When I woke up in what laid claim to the lofty label of “clinic”, I took it slow. The nerves of the used-new body needed a little time and practise to work together well with my old brain. When the pins-and-needles feeling crested, I started wiggling my fingers and toes. Working up from there, I met no problems. At some point my doctor-technician arrived, but she didn’t rush me. I paid her enough.
The new body was a pretty standard model, outwardly human, black hair and almond eyes. Shorter than my old one, I was reminded when sitting up on the edge of the bed left my feet dangling high in the air, but I’d get used to it. I liked the point symmetry of the ID that came with it, the main components swashes over the left temple and right jaw. I rubbed over those lines, even though the skin there did not feel different, which prompted the doc to ask a question.
“Want to test yourself if the re-keying worked?” the doc said.
I shook my head. “I trust you.” Close enough, anyway. And if she wanted to fool me, she could have rigged the test equipment.
“Thanks. We had no problems with the other brain, either. Everything as you requested.” Keyed to my old ID, transplanted to my old body, motor functions disabled.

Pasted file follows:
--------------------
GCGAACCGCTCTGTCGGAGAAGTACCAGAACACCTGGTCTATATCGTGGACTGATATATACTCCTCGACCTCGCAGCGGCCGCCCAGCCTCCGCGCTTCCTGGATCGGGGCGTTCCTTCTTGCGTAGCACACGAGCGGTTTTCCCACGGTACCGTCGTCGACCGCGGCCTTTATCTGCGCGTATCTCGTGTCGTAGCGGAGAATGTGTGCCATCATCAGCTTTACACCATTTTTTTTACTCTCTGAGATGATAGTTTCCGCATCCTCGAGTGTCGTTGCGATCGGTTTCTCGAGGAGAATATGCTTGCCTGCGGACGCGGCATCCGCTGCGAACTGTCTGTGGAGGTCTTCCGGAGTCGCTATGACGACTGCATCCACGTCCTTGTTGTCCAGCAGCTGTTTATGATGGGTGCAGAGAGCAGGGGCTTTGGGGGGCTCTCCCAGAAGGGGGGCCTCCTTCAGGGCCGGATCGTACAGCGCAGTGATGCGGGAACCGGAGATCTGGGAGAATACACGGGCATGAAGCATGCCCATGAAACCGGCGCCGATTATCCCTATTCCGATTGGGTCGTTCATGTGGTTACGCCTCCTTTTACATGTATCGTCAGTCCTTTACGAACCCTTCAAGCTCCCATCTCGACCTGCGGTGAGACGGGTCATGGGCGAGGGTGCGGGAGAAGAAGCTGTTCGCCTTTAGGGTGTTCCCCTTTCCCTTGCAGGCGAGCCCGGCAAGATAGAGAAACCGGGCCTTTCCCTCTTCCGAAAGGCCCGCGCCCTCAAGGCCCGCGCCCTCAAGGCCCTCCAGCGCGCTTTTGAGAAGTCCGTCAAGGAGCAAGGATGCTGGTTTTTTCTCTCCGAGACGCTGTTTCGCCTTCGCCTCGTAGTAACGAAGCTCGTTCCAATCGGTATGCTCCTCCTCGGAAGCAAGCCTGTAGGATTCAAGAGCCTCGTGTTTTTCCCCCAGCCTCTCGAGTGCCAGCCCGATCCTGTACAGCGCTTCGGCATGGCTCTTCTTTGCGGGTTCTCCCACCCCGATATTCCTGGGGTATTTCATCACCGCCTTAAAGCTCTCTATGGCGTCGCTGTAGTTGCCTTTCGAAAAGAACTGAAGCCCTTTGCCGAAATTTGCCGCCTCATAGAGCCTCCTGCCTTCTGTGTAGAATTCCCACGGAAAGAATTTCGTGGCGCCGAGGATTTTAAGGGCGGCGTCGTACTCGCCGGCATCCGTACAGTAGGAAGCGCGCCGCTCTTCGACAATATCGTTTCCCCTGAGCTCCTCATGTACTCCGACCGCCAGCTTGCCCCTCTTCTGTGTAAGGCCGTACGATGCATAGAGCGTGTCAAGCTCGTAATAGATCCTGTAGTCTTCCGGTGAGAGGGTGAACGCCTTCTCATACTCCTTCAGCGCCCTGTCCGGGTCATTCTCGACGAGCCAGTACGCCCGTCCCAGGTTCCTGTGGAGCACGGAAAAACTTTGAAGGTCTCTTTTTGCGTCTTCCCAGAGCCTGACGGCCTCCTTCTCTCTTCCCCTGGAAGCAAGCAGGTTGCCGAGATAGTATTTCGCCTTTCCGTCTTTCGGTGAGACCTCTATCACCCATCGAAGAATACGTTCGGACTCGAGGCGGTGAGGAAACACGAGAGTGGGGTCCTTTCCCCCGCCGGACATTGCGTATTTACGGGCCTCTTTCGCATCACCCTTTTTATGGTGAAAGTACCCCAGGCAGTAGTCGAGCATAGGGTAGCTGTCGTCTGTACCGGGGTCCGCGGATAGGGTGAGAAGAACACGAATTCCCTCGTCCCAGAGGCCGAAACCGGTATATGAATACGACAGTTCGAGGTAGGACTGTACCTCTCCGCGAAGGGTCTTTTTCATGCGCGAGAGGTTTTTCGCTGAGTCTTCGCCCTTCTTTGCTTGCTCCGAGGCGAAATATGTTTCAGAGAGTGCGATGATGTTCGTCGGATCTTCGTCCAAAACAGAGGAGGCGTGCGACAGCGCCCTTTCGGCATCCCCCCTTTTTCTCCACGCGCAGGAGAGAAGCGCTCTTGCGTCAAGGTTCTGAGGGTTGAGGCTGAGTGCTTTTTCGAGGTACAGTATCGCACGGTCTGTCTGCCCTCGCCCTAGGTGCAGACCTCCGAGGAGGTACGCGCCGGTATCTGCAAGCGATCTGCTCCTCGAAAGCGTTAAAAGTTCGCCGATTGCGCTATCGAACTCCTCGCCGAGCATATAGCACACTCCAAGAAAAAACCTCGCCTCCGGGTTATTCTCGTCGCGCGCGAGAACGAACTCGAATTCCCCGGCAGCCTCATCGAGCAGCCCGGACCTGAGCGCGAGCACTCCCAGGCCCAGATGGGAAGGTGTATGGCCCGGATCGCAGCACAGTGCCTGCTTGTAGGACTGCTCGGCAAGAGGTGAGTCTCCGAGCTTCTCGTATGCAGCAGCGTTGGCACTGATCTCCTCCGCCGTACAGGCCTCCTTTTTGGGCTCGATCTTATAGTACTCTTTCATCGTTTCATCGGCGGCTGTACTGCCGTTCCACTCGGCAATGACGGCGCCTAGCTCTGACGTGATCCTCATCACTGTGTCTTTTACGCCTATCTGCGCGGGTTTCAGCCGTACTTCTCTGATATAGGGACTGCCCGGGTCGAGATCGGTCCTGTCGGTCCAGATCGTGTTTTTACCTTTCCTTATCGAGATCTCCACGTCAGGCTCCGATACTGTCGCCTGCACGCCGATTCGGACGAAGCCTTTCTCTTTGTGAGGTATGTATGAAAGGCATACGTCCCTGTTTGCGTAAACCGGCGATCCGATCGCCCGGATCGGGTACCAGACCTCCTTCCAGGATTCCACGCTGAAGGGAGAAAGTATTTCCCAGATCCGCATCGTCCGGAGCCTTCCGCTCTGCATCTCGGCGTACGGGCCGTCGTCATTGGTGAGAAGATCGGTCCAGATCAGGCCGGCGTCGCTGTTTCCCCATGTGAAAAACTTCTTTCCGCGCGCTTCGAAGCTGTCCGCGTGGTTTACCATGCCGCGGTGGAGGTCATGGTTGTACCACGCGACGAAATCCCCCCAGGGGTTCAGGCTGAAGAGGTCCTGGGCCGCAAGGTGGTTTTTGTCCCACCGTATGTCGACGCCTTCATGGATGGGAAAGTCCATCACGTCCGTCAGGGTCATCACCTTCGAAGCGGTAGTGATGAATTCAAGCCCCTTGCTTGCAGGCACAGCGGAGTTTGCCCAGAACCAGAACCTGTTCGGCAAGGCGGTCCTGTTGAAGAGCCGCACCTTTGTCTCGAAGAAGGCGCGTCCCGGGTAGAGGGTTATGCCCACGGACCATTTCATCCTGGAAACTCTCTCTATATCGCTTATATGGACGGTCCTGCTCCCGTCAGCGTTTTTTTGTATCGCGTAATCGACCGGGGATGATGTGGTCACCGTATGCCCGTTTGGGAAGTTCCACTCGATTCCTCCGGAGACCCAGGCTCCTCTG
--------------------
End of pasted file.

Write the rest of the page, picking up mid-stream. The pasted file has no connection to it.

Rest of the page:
“Very good.” I would arrange an accident. With just a little more record-cooking, I would be dead.
A completely different man with no family and friends, whose social anxiety had got so bad he had even stopped seeing his shrink, would start over. Background like that is why you pick a mark. The nice ID was just a bonus.
The diving holiday had been a good idea, Hal decided. There was a fascination to watching the living corals and the fish and invertebrates among them in their own element, a thrill to entering an unfamiliar world you could never reach on screens. He swam on leisurely, trying not to startle the permanent residents too much, looking for fresh sights.
He nearly had a heart attack when something found him, a slim shadow bigger than a human, bristling spines and sharp teeth, shooting from its hiding place at him. After the initial shock, he recognised his wife. Her ID seemed distorted over the fanciful sea-monster face, as his must be, too, but still unambiguously hers. When she reached for him, he raised a webbed hand to trace the symbol's lines, not embedded into the skin as they were used to, but applied decals.